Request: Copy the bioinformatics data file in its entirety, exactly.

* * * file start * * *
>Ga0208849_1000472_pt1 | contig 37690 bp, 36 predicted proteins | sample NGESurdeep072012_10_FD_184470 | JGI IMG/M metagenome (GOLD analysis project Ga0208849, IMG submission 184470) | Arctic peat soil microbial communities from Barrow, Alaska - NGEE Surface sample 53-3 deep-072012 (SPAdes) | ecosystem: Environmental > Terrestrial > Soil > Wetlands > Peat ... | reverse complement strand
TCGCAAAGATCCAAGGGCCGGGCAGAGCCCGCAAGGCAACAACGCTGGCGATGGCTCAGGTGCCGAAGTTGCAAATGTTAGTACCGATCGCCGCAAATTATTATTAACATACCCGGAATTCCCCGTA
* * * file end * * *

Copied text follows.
>Ga0208849_1000472_pt1 | contig 37690 bp, 36 predicted proteins | sample NGESurdeep072012_10_FD_184470 | JGI IMG/M metagenome (GOLD analysis project Ga0208849, IMG submission 184470) | Arctic peat soil microbial communities from Barrow, Alaska - NGEE Surface sample 53-3 deep-072012 (SPAdes) | ecosystem: Environmental > Terrestrial > Soil > Wetlands > Peat ... | reverse complement strand
TCGCAAAGATCCAAGGGCCGGGCAGAGCCCGCAAGGCAACAACGCTGGCGATGGCTCAGGTGCCGAAGTTGCAAATGTTAGTACCGATCGCCGCAAATTATTATTAACATACCCGGAATTCCCCGTA